USA Today re-posted a guest blog from CNBC.com in which a former Google exec talks about the five mantras of Google culture and suggests that any small business could benefit by adopting them.
Julie Clow, who worked for five years helping Google create a corporate culture, says the five mantras are:
- Launch and iterate.
- Fail fast.
- Focus on the user.
- Ask forgiveness, not permission.
- If you see a void, fill it.
These are really good mantras. In the several companies I owned over the years in high-tech, I tried to implement them or some variation or sub-set of them whenever I could; they're not new with Google.
But when Clow says, "These mantras are at the core of innovation for Google, but translate readily to any business to create agility, employee engagement, and ultimately, stronger business results," she's just wrong.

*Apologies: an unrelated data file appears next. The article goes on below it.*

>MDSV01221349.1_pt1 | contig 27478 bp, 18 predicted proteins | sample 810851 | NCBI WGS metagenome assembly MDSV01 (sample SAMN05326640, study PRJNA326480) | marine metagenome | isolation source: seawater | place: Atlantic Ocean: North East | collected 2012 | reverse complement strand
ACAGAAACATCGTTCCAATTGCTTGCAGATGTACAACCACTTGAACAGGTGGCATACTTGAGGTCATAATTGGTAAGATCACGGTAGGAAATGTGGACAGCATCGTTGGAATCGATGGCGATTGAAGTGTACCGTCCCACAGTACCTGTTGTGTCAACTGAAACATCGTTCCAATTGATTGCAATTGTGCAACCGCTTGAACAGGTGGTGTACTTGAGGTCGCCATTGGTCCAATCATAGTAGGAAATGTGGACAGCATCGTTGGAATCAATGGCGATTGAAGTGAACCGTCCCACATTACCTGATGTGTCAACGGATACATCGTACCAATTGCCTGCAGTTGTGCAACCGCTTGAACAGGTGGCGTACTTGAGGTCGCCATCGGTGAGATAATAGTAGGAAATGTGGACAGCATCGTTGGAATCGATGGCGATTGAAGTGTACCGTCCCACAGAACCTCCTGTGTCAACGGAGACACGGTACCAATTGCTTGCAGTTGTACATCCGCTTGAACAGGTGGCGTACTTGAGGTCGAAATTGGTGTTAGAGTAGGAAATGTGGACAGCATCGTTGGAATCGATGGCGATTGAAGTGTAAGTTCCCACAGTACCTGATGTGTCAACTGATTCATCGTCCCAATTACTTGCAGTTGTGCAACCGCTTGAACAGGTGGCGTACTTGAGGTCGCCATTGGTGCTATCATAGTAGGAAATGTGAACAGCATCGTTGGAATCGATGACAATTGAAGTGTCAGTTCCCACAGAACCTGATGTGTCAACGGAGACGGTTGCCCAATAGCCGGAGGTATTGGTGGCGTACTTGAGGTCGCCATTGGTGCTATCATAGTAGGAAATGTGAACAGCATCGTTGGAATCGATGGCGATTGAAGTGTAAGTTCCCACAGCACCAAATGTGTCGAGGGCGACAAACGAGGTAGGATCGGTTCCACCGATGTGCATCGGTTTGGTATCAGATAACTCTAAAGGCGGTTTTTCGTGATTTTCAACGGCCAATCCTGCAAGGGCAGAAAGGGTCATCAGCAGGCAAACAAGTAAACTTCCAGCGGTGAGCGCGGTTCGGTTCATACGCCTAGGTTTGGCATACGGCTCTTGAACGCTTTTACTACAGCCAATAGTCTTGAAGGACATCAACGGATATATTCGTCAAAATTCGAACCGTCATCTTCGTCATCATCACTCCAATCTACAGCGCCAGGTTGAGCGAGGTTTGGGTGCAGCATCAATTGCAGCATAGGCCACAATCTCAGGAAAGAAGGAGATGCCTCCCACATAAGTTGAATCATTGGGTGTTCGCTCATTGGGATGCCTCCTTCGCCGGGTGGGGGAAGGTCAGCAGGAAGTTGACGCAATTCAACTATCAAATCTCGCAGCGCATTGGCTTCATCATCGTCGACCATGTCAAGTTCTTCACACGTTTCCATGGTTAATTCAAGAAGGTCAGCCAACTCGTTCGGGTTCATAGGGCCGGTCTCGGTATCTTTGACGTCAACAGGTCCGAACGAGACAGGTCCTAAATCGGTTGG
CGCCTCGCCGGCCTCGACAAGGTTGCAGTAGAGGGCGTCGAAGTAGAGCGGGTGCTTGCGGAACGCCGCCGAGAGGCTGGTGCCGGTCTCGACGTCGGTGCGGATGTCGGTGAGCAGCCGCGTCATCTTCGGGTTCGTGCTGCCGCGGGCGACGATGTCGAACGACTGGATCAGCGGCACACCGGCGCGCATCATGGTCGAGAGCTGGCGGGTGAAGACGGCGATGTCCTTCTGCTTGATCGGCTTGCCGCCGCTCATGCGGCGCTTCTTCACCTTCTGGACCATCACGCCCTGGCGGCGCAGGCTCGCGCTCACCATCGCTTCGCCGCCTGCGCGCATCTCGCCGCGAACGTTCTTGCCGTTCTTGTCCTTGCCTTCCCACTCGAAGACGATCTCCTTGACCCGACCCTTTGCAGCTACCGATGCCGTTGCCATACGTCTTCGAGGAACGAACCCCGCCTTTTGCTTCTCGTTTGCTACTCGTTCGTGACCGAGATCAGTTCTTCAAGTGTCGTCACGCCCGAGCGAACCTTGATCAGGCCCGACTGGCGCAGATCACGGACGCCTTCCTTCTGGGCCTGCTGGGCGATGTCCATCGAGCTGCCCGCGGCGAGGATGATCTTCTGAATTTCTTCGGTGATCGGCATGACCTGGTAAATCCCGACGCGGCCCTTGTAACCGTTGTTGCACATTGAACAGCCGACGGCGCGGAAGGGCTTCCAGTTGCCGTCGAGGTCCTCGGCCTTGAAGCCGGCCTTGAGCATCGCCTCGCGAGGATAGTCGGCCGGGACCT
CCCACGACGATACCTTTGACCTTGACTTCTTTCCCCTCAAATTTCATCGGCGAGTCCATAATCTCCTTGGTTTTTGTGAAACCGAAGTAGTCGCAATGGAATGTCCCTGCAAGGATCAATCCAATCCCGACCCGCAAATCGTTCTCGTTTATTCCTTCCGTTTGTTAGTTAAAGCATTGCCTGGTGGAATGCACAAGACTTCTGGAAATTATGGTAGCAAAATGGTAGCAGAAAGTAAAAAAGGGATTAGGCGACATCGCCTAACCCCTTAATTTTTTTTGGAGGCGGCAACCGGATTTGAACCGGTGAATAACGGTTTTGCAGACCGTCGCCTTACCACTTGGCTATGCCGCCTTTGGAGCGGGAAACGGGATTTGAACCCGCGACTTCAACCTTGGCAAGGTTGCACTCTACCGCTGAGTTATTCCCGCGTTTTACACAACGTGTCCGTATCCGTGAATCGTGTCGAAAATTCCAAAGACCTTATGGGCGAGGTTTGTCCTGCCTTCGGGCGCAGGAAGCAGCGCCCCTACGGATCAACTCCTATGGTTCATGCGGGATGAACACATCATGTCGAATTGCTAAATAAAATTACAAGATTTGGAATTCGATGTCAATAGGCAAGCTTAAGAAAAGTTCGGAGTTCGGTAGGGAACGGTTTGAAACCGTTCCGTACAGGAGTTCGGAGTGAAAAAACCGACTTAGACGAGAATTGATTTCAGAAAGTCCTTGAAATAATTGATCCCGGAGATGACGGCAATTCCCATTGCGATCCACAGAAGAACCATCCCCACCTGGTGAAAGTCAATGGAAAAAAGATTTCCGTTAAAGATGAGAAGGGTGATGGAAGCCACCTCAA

To be able to afford these policies — which she says "cost no money" — requires that a company's resources be sufficiently deep that allowing employees to speculate on new projects with little or no supervision doesn't fatally disrupt product plans already being implemented, customer support, and other ongoing activities of the organization. And that, despite Ms. Clow's enthusiasm for her work at Google and its obvious results, does cost money.
Contained within these mantras are great ideas for even smallish companies and adopting them certainly creates a culture of innovation. To the extent that you can implement them without disruption of your core business, you should try. But to let yourself be distracted from your primary focus — what your customers want and need from you now — risks the business for the sake of pure innovation. My experience over 40+ years in high-tech entrepreneurship says that seldom pays dividends in small companies.